Then there are those copies of the production database used in development and testing. They invariably contain personal data of the kind that needs to be protected, so data masking measures like pseudonymization, encryption, anonymization and aggregation should be adopted, preferably using a third party tool to ease the process.

Data masking protects sensitive data by replacing it with fictitious, but still realistic data. This protects it from insider and outsider threats, as well as enabling compliance with data privacy regulations, but developers can still be confident that they can work effectively and not miss potential issues when changes are deployed.

3. Introduce DevOps to your data

* Standardize team-based development

* Version control database code

* Automate where possible

While the growth of DevOps has broken down the walls between DBAs and developers, it has also resulted in people working on the database with different levels of knowledge of database development languages such as TSQL. This can result in confusion, particularly when different developers have worked on the same code base over time.

Overcoming this requires standardising development. Not by forcing developers to change how they work, but by using tools which can automatically change code to a team's standard style in seconds and perform static code analysis as code is written. This makes the overall code base easier to understand and also flags up errors earlier in the development pipeline.

Then there's version control, which is becoming standard in application development and involves developers checking their changes into a common repository during the development process, commonly at the end of each working day, so that one source of truth is maintained. The same approach should be applied to database code, preferably using tools which plug into and integrate with those used in application development.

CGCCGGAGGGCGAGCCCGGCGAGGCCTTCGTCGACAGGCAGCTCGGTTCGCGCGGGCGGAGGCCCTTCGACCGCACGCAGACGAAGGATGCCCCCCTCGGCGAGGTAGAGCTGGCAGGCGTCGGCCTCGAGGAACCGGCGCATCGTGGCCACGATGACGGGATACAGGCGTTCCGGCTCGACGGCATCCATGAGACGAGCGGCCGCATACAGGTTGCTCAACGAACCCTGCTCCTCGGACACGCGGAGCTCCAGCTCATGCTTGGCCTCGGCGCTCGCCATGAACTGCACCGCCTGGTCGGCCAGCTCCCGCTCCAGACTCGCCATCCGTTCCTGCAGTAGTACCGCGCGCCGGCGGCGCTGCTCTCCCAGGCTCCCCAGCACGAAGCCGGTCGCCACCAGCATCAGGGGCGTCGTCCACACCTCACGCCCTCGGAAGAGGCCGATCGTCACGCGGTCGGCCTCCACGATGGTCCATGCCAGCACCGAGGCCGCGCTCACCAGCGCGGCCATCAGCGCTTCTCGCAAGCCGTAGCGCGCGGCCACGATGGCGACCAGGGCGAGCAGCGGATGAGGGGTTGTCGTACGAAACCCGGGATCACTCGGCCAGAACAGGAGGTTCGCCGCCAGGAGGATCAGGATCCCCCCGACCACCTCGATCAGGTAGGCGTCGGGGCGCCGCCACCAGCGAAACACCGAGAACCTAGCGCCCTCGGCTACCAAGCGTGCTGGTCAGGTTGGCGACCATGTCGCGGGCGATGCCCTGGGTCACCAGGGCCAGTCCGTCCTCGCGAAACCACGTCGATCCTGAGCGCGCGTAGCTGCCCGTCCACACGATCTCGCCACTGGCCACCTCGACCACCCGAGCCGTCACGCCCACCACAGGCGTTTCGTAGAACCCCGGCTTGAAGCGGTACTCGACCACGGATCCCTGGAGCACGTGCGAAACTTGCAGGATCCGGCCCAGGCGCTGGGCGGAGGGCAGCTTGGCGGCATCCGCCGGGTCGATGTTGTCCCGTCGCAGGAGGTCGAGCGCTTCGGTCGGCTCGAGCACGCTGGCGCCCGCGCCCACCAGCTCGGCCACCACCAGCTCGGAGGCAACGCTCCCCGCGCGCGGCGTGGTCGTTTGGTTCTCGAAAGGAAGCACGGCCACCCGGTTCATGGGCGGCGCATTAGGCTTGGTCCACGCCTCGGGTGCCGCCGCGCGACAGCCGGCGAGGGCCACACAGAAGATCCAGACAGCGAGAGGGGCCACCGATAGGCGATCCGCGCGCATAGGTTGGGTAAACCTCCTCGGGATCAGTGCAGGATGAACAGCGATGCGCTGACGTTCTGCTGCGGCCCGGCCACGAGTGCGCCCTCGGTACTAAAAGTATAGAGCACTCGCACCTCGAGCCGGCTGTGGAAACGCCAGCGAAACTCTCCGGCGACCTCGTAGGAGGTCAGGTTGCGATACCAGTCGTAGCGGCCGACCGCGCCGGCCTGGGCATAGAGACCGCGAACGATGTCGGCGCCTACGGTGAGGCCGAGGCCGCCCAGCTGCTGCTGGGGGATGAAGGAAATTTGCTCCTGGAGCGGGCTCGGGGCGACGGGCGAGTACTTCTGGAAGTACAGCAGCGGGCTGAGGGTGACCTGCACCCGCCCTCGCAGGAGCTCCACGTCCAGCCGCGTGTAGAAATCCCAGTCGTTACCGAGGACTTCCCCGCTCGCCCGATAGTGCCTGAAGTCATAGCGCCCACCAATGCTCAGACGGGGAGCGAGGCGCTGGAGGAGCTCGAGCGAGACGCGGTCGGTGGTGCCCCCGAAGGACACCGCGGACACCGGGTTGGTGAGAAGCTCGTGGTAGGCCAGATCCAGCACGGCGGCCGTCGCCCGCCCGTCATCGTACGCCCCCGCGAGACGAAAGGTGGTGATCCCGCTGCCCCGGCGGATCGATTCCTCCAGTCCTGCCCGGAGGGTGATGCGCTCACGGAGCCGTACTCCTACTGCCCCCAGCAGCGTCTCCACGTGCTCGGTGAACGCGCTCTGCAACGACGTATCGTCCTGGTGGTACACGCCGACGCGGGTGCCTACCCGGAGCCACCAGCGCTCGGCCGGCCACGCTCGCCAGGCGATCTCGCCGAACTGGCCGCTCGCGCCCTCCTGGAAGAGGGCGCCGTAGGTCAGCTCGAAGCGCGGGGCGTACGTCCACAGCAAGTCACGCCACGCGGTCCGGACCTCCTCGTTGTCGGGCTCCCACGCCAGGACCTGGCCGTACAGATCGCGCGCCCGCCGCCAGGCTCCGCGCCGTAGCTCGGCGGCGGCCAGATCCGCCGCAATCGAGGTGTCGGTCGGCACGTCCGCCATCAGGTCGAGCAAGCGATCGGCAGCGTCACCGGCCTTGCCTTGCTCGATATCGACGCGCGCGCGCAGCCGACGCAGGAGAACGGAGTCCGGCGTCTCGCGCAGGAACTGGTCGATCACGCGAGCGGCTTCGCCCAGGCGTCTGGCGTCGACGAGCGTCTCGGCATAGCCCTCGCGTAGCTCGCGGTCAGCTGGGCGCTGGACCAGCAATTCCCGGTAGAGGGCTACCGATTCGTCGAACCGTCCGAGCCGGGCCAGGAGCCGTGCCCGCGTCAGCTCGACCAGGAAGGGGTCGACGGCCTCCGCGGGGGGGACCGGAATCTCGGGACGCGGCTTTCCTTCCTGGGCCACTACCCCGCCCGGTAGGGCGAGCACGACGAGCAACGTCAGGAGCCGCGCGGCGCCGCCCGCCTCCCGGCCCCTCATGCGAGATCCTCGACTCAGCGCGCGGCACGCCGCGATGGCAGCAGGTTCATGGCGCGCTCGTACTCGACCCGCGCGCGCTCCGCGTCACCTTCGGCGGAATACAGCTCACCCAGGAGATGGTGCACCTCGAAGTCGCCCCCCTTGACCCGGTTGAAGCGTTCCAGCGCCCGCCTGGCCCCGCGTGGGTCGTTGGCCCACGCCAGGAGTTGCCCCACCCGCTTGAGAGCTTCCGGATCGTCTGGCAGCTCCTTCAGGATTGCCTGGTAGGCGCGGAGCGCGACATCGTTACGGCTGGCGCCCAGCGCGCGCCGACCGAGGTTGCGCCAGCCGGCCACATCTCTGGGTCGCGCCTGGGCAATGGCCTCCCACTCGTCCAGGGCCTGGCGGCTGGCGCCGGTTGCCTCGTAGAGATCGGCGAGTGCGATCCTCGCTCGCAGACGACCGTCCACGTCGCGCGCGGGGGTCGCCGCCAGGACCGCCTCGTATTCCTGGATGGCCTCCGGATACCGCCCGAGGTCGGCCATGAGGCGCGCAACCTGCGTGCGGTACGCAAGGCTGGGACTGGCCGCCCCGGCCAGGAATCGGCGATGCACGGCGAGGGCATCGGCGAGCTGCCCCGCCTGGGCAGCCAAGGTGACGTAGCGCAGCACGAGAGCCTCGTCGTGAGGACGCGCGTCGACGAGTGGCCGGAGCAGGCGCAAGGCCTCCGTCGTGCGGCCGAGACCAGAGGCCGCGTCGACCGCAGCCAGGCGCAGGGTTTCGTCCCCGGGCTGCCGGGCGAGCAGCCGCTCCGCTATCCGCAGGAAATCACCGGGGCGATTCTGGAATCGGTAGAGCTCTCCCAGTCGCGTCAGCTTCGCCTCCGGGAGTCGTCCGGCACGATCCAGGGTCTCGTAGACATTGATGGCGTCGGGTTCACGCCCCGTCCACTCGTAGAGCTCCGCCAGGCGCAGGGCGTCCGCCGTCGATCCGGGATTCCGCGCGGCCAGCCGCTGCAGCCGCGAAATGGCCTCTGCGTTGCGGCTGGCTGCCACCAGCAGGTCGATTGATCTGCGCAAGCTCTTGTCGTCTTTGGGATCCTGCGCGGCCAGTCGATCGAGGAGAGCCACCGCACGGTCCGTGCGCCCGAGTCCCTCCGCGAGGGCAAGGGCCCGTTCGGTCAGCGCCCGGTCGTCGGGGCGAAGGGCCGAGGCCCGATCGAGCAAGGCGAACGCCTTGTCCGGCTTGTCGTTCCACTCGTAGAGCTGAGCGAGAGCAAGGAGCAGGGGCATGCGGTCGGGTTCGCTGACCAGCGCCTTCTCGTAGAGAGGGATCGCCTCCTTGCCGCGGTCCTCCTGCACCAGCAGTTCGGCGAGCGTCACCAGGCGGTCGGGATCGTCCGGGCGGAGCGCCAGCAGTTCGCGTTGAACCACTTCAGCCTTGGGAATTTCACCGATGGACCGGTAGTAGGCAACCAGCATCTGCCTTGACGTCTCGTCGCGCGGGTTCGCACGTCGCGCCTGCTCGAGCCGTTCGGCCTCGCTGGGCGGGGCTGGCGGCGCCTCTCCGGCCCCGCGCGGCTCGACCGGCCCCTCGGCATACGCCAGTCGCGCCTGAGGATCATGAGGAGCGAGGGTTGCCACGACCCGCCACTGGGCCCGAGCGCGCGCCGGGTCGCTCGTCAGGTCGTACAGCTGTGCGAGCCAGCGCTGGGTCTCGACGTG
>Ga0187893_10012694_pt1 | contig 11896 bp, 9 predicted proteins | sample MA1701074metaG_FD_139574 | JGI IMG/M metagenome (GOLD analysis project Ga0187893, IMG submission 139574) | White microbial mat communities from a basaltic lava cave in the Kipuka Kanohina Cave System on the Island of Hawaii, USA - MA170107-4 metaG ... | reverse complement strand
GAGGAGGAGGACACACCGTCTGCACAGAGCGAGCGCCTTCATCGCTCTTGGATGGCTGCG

Having version control in place also opens the doors to automating parts of the development process to make it more reliable. Every time a change is committed to version control, for example, a continuous integration process can be triggered to test the change and flag up any errors in the code. The errors can be fixed immediately and tested again, before the change is then passed along to a release management tool where it can be reviewed before being deployed to production.

Importantly, this aligns with data privacy requirements. It automates onerous database development tasks, reduces errors when changes are deployed, enables database updates to be delivered in a consistent, repeatable and reliable way, and provides an audit trail of those changes.

So organisations which introduce version control and automation to the database development process also, by default, do much of the work that makes them compliant with data protection regulations.

4. Watch over your data

* Back up every change

* Monitor for compliance

Backups have always been an important part of database management but new data privacy and protection requirements add extra concerns. Businesses are expected to have the capability to restore the availability and access to personal data, should any issues occur, for example. Schedules will also need to accommodate additional requirements like data being held for no longer than is necessary. Once the processing for which the data was collected is complete, it will need to be deleted from the backup along with the original database it was stored on.

As a result, businesses need to standardize backup regimes, centralize the management of backups in one place, encrypt backups and have the facility to restore and validate backups when required, without problems.

Monitoring for performance is another long-established role of DBAs, but stricter data privacy regulations move this to the next level. Businesses are now required to monitor and manage access and ensure data is available and identifiable. Should a data breach occur, businesses are obliged to report it, describing the nature of the breach, the categories and number of individuals concerned, the likely consequences, and the measures taken to address it.

All of this makes an advanced monitoring solution a necessity in most cases, in order to monitor the availability of servers and databases containing personal data, and be alerted to issues that could lead to a data breach before it happens.

Summary

With the rise in privacy regulations across the globe, the new guardian role of DBAs is becoming a vital part of business life. As more and more countries adopt tougher, GDPR-style rules, organisations and the DBAs within them need to ensure they have the infrastructure and tools in place to both protect data and enable its legitimate use in development and testing.

www.redgate-software.com

Matt Hilbert, Redgate Software.
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Title Annotation:DATABASE AND NETWORK INTELLIGENCE: OPINION
Author:Hilbert, Matt
Publication:Database and Network Journal
Date:Jun 1, 2019
Words:1563